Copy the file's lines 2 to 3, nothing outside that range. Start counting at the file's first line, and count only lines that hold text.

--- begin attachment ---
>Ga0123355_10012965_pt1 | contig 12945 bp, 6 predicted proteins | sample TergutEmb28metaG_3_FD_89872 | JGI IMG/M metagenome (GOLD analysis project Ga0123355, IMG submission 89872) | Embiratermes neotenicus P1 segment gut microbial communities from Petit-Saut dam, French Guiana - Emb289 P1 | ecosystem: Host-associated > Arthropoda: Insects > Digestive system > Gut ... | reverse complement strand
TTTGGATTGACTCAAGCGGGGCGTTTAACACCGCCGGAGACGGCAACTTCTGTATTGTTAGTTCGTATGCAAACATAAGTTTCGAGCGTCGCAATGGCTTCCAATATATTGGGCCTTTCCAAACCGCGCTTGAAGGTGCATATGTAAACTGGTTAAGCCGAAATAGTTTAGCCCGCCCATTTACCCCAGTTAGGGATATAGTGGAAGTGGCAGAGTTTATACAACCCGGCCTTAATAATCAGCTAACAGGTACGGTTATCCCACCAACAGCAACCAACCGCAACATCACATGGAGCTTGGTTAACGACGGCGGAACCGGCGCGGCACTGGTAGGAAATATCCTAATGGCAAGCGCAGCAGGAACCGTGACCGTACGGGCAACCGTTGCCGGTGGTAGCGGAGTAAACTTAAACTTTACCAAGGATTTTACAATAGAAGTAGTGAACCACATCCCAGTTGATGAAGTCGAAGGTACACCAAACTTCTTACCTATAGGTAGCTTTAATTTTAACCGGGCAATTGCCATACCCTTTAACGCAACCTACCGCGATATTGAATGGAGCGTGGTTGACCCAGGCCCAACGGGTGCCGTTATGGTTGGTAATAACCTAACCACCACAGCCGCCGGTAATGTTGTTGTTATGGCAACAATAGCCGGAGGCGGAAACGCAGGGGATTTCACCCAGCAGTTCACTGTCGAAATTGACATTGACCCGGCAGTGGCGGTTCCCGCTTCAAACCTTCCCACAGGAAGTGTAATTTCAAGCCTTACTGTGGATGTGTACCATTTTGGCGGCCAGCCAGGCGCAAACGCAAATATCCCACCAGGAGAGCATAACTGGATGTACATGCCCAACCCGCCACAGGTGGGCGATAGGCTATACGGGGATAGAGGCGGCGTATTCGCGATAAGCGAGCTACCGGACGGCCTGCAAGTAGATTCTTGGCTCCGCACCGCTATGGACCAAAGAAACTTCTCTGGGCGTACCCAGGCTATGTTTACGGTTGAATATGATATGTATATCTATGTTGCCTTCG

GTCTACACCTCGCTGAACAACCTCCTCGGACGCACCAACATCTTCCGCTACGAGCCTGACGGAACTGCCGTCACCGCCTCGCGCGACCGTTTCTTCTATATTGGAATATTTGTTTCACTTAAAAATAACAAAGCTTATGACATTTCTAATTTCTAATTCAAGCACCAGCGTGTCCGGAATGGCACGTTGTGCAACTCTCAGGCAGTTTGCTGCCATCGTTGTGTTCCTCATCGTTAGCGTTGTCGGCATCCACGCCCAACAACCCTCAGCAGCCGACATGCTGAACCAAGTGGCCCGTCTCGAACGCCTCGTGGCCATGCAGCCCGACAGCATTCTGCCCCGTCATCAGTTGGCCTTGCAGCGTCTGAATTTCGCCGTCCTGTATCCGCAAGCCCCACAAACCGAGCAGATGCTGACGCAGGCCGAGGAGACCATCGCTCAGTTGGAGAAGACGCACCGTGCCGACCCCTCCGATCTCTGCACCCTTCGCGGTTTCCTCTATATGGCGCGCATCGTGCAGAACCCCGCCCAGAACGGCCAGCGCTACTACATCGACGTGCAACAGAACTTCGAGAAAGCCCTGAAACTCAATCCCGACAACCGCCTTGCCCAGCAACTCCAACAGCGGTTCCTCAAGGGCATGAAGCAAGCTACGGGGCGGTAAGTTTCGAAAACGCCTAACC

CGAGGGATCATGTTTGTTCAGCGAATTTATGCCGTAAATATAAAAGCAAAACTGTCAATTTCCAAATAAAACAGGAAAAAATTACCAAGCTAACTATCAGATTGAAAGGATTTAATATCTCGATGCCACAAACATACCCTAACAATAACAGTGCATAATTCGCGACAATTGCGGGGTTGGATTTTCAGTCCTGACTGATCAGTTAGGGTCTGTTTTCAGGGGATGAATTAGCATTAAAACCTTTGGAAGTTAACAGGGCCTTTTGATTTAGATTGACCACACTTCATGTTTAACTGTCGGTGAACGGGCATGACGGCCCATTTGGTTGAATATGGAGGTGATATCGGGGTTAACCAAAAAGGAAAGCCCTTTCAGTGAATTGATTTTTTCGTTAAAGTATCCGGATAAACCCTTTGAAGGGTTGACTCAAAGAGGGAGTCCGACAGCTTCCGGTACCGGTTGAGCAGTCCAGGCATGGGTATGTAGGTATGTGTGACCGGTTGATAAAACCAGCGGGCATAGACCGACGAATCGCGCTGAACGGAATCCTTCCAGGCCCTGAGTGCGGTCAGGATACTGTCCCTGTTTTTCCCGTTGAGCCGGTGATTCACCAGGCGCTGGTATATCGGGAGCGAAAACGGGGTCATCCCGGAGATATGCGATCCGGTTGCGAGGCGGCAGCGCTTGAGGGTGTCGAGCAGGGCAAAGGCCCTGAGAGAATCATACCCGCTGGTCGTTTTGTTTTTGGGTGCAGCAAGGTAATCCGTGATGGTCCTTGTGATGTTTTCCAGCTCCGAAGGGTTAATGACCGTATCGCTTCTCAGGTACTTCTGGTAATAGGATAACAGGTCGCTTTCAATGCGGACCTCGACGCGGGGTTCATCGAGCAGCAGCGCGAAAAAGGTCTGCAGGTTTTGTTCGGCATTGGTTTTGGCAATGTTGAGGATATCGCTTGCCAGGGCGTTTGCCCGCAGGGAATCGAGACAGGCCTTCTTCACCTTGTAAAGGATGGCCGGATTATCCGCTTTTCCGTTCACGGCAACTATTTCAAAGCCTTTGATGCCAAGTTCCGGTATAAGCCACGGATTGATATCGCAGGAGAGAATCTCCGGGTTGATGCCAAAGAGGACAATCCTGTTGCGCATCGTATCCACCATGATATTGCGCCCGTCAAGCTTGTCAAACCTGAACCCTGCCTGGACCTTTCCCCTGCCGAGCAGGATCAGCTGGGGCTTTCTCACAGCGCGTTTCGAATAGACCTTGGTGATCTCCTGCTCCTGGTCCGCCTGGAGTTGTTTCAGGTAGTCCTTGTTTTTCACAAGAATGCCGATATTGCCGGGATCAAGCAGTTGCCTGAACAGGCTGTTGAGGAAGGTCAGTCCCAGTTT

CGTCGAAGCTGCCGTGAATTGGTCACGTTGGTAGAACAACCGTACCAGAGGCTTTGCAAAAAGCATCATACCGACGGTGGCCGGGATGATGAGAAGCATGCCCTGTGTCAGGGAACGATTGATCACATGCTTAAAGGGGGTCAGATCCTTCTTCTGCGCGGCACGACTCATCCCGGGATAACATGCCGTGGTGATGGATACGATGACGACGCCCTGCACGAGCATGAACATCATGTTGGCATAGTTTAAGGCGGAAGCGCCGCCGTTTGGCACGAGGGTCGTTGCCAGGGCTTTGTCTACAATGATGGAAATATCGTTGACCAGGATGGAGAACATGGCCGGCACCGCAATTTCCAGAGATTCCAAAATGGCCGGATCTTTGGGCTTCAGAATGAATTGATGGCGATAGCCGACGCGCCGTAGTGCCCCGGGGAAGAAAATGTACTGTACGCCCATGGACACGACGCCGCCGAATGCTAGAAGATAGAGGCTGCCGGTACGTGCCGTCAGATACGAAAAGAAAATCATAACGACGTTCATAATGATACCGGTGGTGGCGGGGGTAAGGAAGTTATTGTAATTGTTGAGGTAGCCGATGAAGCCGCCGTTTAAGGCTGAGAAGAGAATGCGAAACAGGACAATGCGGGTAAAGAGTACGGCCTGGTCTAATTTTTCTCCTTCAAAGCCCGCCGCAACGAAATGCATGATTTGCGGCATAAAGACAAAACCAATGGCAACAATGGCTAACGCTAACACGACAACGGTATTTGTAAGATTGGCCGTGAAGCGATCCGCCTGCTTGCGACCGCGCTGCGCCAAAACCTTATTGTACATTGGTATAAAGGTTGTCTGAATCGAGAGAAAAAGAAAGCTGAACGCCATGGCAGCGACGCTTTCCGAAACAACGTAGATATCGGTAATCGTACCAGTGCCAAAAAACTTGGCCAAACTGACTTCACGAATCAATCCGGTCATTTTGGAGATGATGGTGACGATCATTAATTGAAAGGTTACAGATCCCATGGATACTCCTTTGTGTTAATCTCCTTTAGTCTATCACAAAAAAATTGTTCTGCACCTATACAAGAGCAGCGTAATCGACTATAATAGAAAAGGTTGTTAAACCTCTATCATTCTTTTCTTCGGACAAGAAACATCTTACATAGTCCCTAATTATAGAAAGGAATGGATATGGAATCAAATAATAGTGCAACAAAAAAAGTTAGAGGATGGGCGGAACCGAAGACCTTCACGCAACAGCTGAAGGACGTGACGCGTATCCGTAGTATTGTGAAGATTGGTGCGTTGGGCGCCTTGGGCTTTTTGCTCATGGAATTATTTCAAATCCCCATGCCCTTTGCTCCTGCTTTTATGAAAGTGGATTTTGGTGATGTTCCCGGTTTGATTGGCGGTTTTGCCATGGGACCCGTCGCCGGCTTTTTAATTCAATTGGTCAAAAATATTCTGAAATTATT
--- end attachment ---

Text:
TTTGGATTGACTCAAGCGGGGCGTTTAACACCGCCGGAGACGGCAACTTCTGTATTGTTAGTTCGTATGCAAACATAAGTTTCGAGCGTCGCAATGGCTTCCAATATATTGGGCCTTTCCAAACCGCGCTTGAAGGTGCATATGTAAACTGGTTAAGCCGAAATAGTTTAGCCCGCCCATTTACCCCAGTTAGGGATATAGTGGAAGTGGCAGAGTTTATACAACCCGGCCTTAATAATCAGCTAACAGGTACGGTTATCCCACCAACAGCAACCAACCGCAACATCACATGGAGCTTGGTTAACGACGGCGGAACCGGCGCGGCACTGGTAGGAAATATCCTAATGGCAAGCGCAGCAGGAACCGTGACCGTACGGGCAACCGTTGCCGGTGGTAGCGGAGTAAACTTAAACTTTACCAAGGATTTTACAATAGAAGTAGTGAACCACATCCCAGTTGATGAAGTCGAAGGTACACCAAACTTCTTACCTATAGGTAGCTTTAATTTTAACCGGGCAATTGCCATACCCTTTAACGCAACCTACCGCGATATTGAATGGAGCGTGGTTGACCCAGGCCCAACGGGTGCCGTTATGGTTGGTAATAACCTAACCACCACAGCCGCCGGTAATGTTGTTGTTATGGCAACAATAGCCGGAGGCGGAAACGCAGGGGATTTCACCCAGCAGTTCACTGTCGAAATTGACATTGACCCGGCAGTGGCGGTTCCCGCTTCAAACCTTCCCACAGGAAGTGTAATTTCAAGCCTTACTGTGGATGTGTACCATTTTGGCGGCCAGCCAGGCGCAAACGCAAATATCCCACCAGGAGAGCATAACTGGATGTACATGCCCAACCCGCCACAGGTGGGCGATAGGCTATACGGGGATAGAGGCGGCGTATTCGCGATAAGCGAGCTACCGGACGGCCTGCAAGTAGATTCTTGGCTCCGCACCGCTATGGACCAAAGAAACTTCTCTGGGCGTACCCAGGCTATGTTTACGGTTGAATATGATATGTATATCTATGTTGCCTTCG

GTCTACACCTCGCTGAACAACCTCCTCGGACGCACCAACATCTTCCGCTACGAGCCTGACGGAACTGCCGTCACCGCCTCGCGCGACCGTTTCTTCTATATTGGAATATTTGTTTCACTTAAAAATAACAAAGCTTATGACATTTCTAATTTCTAATTCAAGCACCAGCGTGTCCGGAATGGCACGTTGTGCAACTCTCAGGCAGTTTGCTGCCATCGTTGTGTTCCTCATCGTTAGCGTTGTCGGCATCCACGCCCAACAACCCTCAGCAGCCGACATGCTGAACCAAGTGGCCCGTCTCGAACGCCTCGTGGCCATGCAGCCCGACAGCATTCTGCCCCGTCATCAGTTGGCCTTGCAGCGTCTGAATTTCGCCGTCCTGTATCCGCAAGCCCCACAAACCGAGCAGATGCTGACGCAGGCCGAGGAGACCATCGCTCAGTTGGAGAAGACGCACCGTGCCGACCCCTCCGATCTCTGCACCCTTCGCGGTTTCCTCTATATGGCGCGCATCGTGCAGAACCCCGCCCAGAACGGCCAGCGCTACTACATCGACGTGCAACAGAACTTCGAGAAAGCCCTGAAACTCAATCCCGACAACCGCCTTGCCCAGCAACTCCAACAGCGGTTCCTCAAGGGCATGAAGCAAGCTACGGGGCGGTAAGTTTCGAAAACGCCTAACC